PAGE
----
said, he rose to notice the assumption made by the right hon. Gentleman, that the limitation of beershops would necessarily be beneficial and diminish the ranks of drunkards. It appeared to him that this Bill began at the wrong end. The people did not drink because beerhouses were there, but the beerhouses were there because the people drank. There were two classes of people in this country, those who had an unbounded command over the means of intoxication, and those whose consumption of intoxicating liquors was limited by their means. Now, it was said that there was less intoxication, but that was amongst those classes who had an unbounded command over the means of intoxication. It might be true that robberies and other offences were concocted in these houses, but were counting-houses and banking-houses free from such imputations. He thought they should not prevent the people from having access to these houses when they were properly conducted. It was a mistake to impose restrictions on those who were sober, because some persons got drunk.


observed that the wish expressed by the right hon. Baronet opposite (Sir J. Pakington), that the Government should carry out the recommendations of the Select Committee could hardly be realised, inasmuch as the Committee was in favour of throwing open the trade altogether, and the Bill of the hon. and learned Member proposed to limit as much as possible the number of public-houses.


believed that every additional house open for the sale of intoxicating liquors was an additional temptation. People did not begin through a desire for drink, but they went to beershops in the first instance for company. The fact was, that the number of these houses was so great that the keepers of them could not possibly get a living without additional immoral incentives besides selling drink. It was an evil that ought to have been taken up by the Government, but as they had failed, he was glad the hon. Gentleman had taken it up. He would engage that the licensed victuallers would be almost unanimous in favour of the Bill, and the majority of the beersellers also. All who had now got houses would be in favour of licences being granted by the magistracy instead of the Excise.


regarded the proposed measure as one in the right direction; but it was in direct antagonism to the Report of the Committee, and he hoped the Government would not let the Session pass without themselves legislating on the subject.


hoped the hon. Member would not suppose that because this Bill was now read the first time, with the general concurrence of the House, that it would not excite some opposition. He entirely differed from him as to the remedy he proposed. The hon. Member had greater faith in the magistracy of this country than he had, in reference to the granting of licences. He should be much more disposed to throw the trade open, and to deprive the magistrates of the power they at present possessed. He could not promise the hon. Member his support; on the contrary, he thought he should be obliged to oppose the Bill.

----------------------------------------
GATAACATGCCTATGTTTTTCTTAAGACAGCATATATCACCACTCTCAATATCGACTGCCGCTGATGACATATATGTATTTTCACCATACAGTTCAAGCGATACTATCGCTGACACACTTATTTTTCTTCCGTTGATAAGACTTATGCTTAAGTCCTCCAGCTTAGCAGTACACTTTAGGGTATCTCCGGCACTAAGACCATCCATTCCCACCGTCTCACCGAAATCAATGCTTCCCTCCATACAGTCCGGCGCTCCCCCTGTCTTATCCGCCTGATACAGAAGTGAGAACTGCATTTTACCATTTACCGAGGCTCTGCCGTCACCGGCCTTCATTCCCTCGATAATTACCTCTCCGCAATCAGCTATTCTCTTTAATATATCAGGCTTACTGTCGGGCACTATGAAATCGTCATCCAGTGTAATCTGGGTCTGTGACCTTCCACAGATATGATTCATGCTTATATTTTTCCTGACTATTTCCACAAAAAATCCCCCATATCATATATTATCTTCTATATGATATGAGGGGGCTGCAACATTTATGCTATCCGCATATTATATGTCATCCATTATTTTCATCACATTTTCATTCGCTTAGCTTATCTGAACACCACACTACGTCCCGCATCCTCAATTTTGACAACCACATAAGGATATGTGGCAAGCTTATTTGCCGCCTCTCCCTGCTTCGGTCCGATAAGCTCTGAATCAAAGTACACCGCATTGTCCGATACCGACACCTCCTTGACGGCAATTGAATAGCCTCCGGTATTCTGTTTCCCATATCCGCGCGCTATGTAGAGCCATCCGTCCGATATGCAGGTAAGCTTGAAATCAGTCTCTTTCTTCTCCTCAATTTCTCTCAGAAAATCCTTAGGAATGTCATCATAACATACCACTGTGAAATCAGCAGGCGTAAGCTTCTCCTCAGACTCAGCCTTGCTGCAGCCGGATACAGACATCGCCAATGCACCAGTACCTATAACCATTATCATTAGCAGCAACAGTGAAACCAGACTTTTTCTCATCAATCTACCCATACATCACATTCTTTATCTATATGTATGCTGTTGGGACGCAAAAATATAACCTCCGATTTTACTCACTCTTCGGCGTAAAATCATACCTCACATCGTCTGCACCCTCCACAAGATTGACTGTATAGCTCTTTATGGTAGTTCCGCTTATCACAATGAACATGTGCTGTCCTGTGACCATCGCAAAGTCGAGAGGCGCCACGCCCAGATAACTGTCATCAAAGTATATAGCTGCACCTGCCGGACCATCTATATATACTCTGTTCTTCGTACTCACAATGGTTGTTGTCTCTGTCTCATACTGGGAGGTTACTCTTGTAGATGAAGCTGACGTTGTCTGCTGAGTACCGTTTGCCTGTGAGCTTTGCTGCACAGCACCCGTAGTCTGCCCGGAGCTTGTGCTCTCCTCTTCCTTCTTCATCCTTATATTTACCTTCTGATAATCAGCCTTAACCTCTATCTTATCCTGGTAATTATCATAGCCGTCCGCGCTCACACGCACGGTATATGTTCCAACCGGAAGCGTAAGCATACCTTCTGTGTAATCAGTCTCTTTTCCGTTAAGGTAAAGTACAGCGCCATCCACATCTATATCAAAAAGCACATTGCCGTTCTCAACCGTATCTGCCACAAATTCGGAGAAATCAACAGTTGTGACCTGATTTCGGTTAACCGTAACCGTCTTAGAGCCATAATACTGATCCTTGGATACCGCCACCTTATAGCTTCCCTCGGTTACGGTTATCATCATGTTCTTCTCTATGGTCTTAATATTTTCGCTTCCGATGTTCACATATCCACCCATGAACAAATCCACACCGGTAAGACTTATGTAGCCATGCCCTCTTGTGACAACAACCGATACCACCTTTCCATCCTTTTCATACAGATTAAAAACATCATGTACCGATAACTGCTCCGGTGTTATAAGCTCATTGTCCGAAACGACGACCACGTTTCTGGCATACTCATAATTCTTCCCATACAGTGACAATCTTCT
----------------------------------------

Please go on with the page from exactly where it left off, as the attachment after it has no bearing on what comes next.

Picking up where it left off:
remarked that the source of the evil lay in the character of the people. Unfortunately their education had not been sufficiently attended to. The hon. Gentleman made two allusions which reacted against his own proposition. He said the rich class in this country had reformed themselves. And also that no restrictive laws were imposed on them; taverns were not closed, and yet education, and that which was still higher than education—religion and morals—had improved them. With regard to the working classes, they allowed no such means; but they wanted to put them down with restrictive laws. He was a friend to anything, in a reasonable sense, which might lead the people to conduct themselves better. He looked to such places as working men's reading-rooms, and places of that kind, as more likely to lead the poor classes away from these houses, and to give them higher aspirations than such measures as were now proposed.


agreed most cordially with the proposition that the granting of these licences should be taken from the Excise and vested in the magistrates. In the borough he represented there was a beerhouse which was kept up as a brothel of the lowest character, the resort of all the thieves in the neighbourhood. Representations had been made by the magistrates to the Excise; but the Excise said they had no discretion or option in the matter, but were obliged to grant the licence.


replied: He wished to maintain a distinction between beershops and public-houses, as he thought it was of the utmost importance that those who frequented beershops should not be tempted there by the sale of ardent spirits. He was surprised to hear an hon. Member say that drunkenness was not increased by adding to the number of taverns and beerhouses. The throwing open of spirit licences during the last century had produced a degree of drunkenness quite horrible to contemplate, and Lord Chesterfield denounced the Act which produced that addition as a measure which sanctioned the sale of poison. He (Mr. Hardy) was a free trader in everything but in the sale of intoxicating liquors, because he believed that a system of restriction was the only means by which drunkenness could be checked. Resolved—"That the Chairman be directed to move the House, That leave be given to bring in a Bill to amend the laws relating to the general Sale of Beer by retail, and to regulate certain places of public resort, refreshment, and entertainment.

House resumed.

Resolution reported.

Bill ordered to brought in by Mr. FITZROY, Mr. HARDY, MR. WILLIAM BROWN, and Mr. HEADLAM.

Bill read 1°,